"Looks good to me so far, anjo. Why don't we go a little closer?" Gabe took a step inside the door, letting Rafe's hand loose in case he decided he didn't want to do this after all. But the moment he stepped inside the room, he was hit by the smell of the beach; salt, sand, surf, the tangy, fishy expression that was unique only to places where the land met water. Surely it would be enough to encourage Rafe to continue their exploration, and Gabe would be lying if he said he wasn't interested in what was going on here. Gabe glanced away from Rafe for a moment, toward the boat, curious as to whether they were sending it off for its virgin voyage or if the thing had just made landing after a long passage.
But he moved no further than that one step into the room; he looked back at Rafe, waiting to see what the other man wanted to do. He smiled. "You're in charge, anjo. Whatever you want to do."
Rafe's teeth worried at the swell of his lower lip. But the longer he looked at the scene before him, the more it felt like something familiar; something sad, but safe. Slowly his expression relaxed, and he found himself able to more calmly observe the scene before them.
His hand drifted apart from Gabe's as they walked. His steps quickened, carrying him ever closer to the crowd that watched the burning ship. He heard whispers in a language he knew he had no right to know, and yet everything he heard made perfect sense. He understood they were gathered to lament the passing of a loved one; one universally beloved, if the whispers were to be believed, as handsome as he had been kind. No-one spoke of how the young man had died, only that it had been unexpected, a tragedy that would echo through the ages.
Rafael took Gabe's hand again. "I think I knew him," he whispered. He looked to his partner, giving his fingers a small, tight squeeze. "Or… well. He did."
Gabe's brow furrowed, but he showed no hesitancy in Rafe's touch; his fingers wound with his partner's once more.
"You mean Freyr," he said, willing to say what Rafe was not. He felt like an intruder here; not necessarily unwelcome, but certainly uninvited. But if answers were there for the taking, he was going to help Rafe get them, whatever it took.
"Do you know who?" He asked, gently. Gabe took a step toward Rafe, closing the space between their bodies, his voice low and foreign sounding among whatever language everyone else was speaking.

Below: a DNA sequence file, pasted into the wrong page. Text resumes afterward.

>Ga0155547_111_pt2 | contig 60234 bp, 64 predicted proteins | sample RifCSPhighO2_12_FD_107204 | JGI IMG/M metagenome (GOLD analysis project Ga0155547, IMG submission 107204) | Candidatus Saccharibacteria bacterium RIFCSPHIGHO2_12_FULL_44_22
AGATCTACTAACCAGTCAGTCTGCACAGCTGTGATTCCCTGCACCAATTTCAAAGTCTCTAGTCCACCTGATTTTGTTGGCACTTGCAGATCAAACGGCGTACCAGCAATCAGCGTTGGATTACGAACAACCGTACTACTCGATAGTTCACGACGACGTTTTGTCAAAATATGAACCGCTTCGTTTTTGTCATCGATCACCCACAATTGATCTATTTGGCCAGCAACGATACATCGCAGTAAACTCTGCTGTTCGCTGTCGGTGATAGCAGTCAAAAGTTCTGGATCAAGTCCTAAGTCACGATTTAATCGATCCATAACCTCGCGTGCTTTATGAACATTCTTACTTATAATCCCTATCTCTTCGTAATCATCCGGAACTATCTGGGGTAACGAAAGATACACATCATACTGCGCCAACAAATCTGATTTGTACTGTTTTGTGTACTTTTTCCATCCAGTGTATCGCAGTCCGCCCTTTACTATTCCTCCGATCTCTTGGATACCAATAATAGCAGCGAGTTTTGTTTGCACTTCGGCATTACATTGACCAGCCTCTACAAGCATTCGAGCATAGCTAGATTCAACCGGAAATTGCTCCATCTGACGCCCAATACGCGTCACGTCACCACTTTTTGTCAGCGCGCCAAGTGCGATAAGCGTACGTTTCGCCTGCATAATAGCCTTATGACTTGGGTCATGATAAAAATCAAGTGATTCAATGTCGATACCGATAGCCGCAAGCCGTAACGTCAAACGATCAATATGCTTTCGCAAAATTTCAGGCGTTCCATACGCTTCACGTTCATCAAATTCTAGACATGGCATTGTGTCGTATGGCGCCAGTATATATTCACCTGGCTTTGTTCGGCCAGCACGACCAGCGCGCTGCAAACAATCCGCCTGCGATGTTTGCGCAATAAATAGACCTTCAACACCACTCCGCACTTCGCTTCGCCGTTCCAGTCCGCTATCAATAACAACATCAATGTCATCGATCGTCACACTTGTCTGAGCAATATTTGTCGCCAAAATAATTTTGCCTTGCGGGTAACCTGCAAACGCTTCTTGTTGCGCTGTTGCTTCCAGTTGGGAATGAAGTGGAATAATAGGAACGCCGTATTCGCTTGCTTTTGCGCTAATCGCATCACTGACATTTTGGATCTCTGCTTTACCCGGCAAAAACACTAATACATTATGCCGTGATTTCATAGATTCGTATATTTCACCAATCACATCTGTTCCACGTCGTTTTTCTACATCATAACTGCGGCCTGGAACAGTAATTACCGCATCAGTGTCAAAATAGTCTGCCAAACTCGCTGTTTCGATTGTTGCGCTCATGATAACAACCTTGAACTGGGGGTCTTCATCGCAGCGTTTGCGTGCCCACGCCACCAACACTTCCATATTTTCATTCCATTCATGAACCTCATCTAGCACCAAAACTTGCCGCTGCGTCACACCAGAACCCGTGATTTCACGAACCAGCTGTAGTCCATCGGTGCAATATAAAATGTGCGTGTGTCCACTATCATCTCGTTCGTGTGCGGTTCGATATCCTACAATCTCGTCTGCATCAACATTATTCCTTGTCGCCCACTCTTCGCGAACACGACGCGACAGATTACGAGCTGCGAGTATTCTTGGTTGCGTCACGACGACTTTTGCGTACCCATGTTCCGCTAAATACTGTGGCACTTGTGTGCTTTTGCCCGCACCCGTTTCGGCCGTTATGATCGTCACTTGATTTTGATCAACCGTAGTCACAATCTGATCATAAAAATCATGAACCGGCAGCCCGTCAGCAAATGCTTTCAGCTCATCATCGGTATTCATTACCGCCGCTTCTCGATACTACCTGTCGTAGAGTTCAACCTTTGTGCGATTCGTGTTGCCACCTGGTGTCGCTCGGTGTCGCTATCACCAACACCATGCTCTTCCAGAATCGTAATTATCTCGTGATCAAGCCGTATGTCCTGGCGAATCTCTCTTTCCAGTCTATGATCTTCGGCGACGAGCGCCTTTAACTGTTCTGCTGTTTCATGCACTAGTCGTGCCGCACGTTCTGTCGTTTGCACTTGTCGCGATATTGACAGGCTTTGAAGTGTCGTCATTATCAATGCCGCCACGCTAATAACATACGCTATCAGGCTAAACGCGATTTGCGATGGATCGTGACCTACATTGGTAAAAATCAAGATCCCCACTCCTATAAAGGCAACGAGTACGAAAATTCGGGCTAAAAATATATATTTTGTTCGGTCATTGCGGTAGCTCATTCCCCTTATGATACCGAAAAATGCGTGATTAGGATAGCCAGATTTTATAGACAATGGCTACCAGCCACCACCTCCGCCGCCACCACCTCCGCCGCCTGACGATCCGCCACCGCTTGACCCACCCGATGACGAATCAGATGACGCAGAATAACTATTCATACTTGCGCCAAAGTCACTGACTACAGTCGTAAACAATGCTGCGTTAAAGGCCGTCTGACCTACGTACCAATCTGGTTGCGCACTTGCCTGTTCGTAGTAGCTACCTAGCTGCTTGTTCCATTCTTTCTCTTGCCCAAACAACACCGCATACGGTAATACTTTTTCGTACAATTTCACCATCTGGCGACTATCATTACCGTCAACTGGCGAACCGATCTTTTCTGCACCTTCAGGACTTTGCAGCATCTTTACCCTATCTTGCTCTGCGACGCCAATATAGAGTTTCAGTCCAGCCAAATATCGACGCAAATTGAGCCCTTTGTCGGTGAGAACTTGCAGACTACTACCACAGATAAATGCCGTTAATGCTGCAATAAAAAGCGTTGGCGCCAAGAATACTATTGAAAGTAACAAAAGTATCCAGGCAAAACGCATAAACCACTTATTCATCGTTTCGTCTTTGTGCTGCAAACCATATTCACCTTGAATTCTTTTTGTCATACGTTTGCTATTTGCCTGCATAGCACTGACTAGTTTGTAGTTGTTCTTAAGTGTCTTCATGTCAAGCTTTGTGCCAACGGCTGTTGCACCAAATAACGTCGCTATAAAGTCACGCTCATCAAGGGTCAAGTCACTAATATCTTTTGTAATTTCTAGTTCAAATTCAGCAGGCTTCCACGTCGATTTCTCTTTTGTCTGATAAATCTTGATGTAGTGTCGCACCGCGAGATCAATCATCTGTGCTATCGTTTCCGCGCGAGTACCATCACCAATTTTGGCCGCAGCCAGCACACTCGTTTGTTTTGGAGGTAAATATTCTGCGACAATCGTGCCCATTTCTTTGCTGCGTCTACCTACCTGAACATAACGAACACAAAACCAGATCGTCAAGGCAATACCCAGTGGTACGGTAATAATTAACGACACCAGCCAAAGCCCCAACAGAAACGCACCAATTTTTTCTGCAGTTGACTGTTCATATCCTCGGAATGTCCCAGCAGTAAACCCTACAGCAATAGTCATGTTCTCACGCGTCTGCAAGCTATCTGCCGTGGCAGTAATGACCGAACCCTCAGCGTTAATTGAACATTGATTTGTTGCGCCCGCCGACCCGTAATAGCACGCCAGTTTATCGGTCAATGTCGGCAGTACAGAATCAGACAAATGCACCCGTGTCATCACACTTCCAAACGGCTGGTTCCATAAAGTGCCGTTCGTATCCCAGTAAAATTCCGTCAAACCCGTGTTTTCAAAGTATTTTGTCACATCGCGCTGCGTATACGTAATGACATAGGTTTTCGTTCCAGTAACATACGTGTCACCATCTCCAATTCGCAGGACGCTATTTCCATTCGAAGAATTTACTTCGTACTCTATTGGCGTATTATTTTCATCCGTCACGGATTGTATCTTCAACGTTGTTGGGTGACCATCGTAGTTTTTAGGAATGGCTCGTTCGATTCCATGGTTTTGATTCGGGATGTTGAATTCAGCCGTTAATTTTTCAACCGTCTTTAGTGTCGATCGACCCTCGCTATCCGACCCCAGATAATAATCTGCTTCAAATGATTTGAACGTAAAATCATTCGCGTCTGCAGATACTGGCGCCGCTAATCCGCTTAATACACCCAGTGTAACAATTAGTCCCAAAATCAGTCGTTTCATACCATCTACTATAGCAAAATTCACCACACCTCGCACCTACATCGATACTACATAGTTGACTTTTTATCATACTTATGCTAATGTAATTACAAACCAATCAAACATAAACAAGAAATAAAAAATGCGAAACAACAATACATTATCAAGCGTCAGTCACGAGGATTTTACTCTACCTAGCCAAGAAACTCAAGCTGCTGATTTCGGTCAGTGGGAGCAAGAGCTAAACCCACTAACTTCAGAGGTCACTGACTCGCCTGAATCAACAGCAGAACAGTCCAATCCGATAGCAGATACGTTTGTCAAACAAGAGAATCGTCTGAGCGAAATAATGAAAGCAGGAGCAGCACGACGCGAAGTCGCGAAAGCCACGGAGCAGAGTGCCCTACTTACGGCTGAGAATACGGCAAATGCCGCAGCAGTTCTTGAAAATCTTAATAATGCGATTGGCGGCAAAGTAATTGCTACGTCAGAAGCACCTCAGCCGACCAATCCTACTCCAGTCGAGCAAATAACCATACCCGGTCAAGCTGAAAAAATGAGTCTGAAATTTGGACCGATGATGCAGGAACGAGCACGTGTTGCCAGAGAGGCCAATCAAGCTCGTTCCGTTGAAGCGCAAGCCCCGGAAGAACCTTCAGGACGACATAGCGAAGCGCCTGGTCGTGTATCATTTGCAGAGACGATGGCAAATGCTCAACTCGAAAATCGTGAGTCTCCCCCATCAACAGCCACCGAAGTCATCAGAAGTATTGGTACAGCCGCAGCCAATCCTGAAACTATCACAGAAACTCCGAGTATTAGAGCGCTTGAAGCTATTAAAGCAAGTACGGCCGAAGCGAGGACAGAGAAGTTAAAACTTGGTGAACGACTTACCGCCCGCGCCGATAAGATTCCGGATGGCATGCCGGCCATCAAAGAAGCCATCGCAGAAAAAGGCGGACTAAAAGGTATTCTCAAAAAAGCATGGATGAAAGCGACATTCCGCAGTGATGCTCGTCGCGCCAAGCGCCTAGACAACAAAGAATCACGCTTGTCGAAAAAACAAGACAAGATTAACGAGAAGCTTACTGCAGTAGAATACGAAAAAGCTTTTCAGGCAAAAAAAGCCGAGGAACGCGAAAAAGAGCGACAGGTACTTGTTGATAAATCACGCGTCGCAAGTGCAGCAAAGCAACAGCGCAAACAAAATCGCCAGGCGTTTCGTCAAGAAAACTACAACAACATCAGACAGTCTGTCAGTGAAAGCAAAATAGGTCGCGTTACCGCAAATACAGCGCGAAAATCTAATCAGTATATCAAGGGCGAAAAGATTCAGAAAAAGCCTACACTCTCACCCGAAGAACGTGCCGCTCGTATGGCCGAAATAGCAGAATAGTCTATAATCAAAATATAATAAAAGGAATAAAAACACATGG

Rafe was quiet for a time, only listening, his body drifting closer to Gabriel's in search of familiar comforts. The whispers continued, and Rafe closed his eyes to better listen. "Baldr," he said. He frowned, sighing quietly as he opened his eyes again. He brought his head to rest on Gabe's shoulder, both of them still staring out over the beachfront funeral. Gabe's arm immediately went around Rafe's waist. A few of the larger men had moved into the water, busying themselves with fruitlessly pushing the burning ship toward the sea. It did not budge. The flames leapt higher.
"Baldr is no-one we know," he said, blushing at the strangeness of the words on his tongue, knowing they were true all the same. "Loki, though…"
Freyr was not a name that came immediately to mind for Gabe, but Loki did. It was too relevant in popular culture to be mistaken. His mind drifted back to when Nish had showed him her paintings, and how she said she'd dreamt of Loki often. His hold around Rafe's waist tightened, just as much for his own comfort as it was for his anjo's.
"How so?" He asked, wanting the answers to be Rafe's and Rafe's alone, without his meddling. Rafael was quiet for a moment, still pressed close to his lover's side. When he spoke again, his voice was soft, nearly drowned out by the mourners around them.
"Nish. He's with her. We…" A shiver traced cold fingers down Rafael's spine. "We dreamed. Loki is cruel. I think he makes her cruel."
Gabe had no reply for that, having little experience outside of what Nish said she did and didn't dream about. His mind could not help but wonder if that was what made their relationship difficult, these...deities that had somehow become wound up in their everyday lives. A hand on Rafe's waist squeezed, trying to be comforting.
"I think we still have some say. You've seen Xochipilli," he offered. "I'm not that much of a slob." The attempt at humor seemed crass, and Gabe felt like he was walking on thin ice. A small smile twisted Rafael's lips all the same. "Are you afraid that that's what Freyr will do, to you? Because you're both... I'd say you're very well suited for each other, anjo. We are... We are what we are, because of what we choose to be, not because someone else is pulling our strings."